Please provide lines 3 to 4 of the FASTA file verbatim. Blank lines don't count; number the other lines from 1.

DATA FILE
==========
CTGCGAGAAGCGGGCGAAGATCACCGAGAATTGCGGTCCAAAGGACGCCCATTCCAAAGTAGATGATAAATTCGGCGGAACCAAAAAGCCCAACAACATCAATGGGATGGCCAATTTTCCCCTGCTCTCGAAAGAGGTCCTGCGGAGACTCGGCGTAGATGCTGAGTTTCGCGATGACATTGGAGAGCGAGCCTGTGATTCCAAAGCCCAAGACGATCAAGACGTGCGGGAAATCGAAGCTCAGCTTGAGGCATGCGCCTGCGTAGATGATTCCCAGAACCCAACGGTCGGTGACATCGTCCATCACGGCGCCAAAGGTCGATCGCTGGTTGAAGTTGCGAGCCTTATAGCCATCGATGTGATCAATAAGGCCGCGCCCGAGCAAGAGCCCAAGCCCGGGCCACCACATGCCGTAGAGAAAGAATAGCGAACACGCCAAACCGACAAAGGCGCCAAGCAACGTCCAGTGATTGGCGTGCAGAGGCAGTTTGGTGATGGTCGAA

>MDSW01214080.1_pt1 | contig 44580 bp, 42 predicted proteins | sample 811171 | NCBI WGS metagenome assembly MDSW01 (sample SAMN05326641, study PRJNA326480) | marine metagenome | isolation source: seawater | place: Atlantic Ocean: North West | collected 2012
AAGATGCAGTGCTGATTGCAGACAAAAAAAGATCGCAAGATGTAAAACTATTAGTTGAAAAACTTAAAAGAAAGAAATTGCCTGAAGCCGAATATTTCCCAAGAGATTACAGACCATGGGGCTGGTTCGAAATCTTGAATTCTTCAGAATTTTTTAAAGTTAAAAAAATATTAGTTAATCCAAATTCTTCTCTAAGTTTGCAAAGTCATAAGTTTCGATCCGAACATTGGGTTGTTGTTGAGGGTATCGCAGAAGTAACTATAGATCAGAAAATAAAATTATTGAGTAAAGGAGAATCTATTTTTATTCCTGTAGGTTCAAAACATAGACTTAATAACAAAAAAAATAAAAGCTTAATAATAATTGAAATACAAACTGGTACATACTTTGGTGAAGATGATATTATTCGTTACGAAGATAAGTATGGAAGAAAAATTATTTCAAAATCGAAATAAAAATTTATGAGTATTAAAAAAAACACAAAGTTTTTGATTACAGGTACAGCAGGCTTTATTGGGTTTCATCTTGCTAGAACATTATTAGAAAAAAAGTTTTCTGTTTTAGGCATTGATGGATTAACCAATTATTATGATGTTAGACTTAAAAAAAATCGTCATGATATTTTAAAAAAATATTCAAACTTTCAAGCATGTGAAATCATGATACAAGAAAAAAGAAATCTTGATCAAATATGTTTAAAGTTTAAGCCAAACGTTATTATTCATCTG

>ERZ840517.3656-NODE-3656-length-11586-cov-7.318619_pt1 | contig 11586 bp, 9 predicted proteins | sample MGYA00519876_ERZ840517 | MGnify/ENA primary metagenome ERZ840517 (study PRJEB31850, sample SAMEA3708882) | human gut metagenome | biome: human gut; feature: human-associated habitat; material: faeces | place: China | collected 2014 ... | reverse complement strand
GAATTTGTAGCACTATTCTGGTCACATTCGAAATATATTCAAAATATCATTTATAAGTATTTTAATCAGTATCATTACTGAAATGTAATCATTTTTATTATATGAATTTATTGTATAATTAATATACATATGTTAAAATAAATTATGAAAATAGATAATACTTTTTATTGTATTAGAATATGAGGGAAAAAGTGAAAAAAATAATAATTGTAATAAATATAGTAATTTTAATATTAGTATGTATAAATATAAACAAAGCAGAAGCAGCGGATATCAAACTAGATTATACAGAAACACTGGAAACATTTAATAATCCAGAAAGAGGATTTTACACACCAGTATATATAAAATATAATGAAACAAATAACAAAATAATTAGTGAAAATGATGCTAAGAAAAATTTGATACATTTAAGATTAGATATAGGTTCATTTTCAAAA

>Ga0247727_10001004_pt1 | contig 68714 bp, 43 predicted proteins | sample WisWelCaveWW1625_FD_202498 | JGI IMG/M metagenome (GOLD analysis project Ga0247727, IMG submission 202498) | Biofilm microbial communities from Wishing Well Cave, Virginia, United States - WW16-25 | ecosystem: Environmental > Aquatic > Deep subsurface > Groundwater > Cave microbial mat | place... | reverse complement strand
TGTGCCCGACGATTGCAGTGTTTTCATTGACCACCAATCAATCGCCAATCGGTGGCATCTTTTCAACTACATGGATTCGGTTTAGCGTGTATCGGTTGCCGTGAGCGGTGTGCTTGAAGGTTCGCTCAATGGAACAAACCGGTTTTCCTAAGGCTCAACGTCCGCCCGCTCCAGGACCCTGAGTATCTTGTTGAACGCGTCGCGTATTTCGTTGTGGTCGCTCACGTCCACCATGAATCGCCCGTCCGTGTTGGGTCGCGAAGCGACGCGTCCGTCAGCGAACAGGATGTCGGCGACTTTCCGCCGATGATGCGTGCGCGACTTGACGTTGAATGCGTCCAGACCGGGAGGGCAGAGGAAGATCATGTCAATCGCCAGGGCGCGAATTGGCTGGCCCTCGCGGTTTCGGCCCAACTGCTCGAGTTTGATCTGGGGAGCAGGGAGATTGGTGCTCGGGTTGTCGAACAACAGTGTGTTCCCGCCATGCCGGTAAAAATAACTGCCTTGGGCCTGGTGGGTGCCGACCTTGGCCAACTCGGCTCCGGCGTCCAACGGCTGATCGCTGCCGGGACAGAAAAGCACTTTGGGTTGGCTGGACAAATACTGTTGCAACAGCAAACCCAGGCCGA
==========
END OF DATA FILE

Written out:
AAGATGCAGTGCTGATTGCAGACAAAAAAAGATCGCAAGATGTAAAACTATTAGTTGAAAAACTTAAAAGAAAGAAATTGCCTGAAGCCGAATATTTCCCAAGAGATTACAGACCATGGGGCTGGTTCGAAATCTTGAATTCTTCAGAATTTTTTAAAGTTAAAAAAATATTAGTTAATCCAAATTCTTCTCTAAGTTTGCAAAGTCATAAGTTTCGATCCGAACATTGGGTTGTTGTTGAGGGTATCGCAGAAGTAACTATAGATCAGAAAATAAAATTATTGAGTAAAGGAGAATCTATTTTTATTCCTGTAGGTTCAAAACATAGACTTAATAACAAAAAAAATAAAAGCTTAATAATAATTGAAATACAAACTGGTACATACTTTGGTGAAGATGATATTATTCGTTACGAAGATAAGTATGGAAGAAAAATTATTTCAAAATCGAAATAAAAATTTATGAGTATTAAAAAAAACACAAAGTTTTTGATTACAGGTACAGCAGGCTTTATTGGGTTTCATCTTGCTAGAACATTATTAGAAAAAAAGTTTTCTGTTTTAGGCATTGATGGATTAACCAATTATTATGATGTTAGACTTAAAAAAAATCGTCATGATATTTTAAAAAAATATTCAAACTTTCAAGCATGTGAAATCATGATACAAGAAAAAAGAAATCTTGATCAAATATGTTTAAAGTTTAAGCCAAACGTTATTATTCATCTG

>ERZ840517.3656-NODE-3656-length-11586-cov-7.318619_pt1 | contig 11586 bp, 9 predicted proteins | sample MGYA00519876_ERZ840517 | MGnify/ENA primary metagenome ERZ840517 (study PRJEB31850, sample SAMEA3708882) | human gut metagenome | biome: human gut; feature: human-associated habitat; material: faeces | place: China | collected 2014 ... | reverse complement strand